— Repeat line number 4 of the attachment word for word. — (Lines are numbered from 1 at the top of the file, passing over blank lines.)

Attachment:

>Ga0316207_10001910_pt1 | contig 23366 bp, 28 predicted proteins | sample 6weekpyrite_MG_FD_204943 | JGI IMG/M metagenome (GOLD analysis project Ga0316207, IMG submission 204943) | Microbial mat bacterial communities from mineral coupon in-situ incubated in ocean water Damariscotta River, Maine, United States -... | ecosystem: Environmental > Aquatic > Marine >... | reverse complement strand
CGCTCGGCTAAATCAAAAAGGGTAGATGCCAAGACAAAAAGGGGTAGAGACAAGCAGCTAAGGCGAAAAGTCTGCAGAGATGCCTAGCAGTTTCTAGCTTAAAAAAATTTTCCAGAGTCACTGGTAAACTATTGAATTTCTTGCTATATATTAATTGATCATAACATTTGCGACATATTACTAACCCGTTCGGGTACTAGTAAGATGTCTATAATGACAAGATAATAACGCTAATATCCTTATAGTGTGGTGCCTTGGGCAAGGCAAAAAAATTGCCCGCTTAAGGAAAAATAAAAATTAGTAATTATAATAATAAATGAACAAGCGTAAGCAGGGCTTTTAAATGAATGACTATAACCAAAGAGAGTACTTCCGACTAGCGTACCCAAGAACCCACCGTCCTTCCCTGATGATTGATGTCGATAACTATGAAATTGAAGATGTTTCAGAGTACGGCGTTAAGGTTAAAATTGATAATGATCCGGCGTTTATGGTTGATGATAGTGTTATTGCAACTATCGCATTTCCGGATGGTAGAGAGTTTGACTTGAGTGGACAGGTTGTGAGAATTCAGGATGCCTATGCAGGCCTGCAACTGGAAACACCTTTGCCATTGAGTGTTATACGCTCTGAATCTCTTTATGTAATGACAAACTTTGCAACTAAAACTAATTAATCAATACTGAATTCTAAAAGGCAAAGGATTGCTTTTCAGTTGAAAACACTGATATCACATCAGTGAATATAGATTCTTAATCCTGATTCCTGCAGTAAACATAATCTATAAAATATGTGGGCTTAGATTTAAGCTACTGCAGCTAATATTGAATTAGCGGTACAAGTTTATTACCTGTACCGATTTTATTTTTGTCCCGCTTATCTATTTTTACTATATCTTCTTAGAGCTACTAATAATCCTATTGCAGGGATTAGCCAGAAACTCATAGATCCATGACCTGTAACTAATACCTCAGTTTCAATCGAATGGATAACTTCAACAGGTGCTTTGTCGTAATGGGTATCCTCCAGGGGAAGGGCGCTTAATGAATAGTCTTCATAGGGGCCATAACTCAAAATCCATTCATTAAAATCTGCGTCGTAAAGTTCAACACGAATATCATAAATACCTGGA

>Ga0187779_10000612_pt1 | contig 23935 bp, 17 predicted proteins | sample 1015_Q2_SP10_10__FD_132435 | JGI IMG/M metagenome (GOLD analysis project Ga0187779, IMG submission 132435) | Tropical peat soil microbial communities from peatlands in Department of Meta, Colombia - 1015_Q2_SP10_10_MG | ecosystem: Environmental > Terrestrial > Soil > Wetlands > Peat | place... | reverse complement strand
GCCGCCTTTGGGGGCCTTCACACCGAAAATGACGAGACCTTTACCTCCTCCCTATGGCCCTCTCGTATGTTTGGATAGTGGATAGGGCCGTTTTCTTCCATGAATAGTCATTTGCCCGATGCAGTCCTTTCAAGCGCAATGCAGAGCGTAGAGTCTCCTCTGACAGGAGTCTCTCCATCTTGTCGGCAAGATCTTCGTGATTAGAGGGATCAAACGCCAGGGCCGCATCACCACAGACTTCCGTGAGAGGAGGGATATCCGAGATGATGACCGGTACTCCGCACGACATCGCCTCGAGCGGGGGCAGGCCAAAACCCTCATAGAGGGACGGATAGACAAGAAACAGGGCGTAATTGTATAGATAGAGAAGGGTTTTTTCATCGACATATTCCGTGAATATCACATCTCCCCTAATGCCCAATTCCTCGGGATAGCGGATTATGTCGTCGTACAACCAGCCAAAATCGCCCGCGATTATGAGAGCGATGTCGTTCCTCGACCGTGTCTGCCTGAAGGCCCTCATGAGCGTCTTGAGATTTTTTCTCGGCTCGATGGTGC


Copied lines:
GCCGCCTTTGGGGGCCTTCACACCGAAAATGACGAGACCTTTACCTCCTCCCTATGGCCCTCTCGTATGTTTGGATAGTGGATAGGGCCGTTTTCTTCCATGAATAGTCATTTGCCCGATGCAGTCCTTTCAAGCGCAATGCAGAGCGTAGAGTCTCCTCTGACAGGAGTCTCTCCATCTTGTCGGCAAGATCTTCGTGATTAGAGGGATCAAACGCCAGGGCCGCATCACCACAGACTTCCGTGAGAGGAGGGATATCCGAGATGATGACCGGTACTCCGCACGACATCGCCTCGAGCGGGGGCAGGCCAAAACCCTCATAGAGGGACGGATAGACAAGAAACAGGGCGTAATTGTATAGATAGAGAAGGGTTTTTTCATCGACATATTCCGTGAATATCACATCTCCCCTAATGCCCAATTCCTCGGGATAGCGGATTATGTCGTCGTACAACCAGCCAAAATCGCCCGCGATTATGAGAGCGATGTCGTTCCTCGACCGTGTCTGCCTGAAGGCCCTCATGAGCGTCTTGAGATTTTTTCTCGGCTCGATGGTGC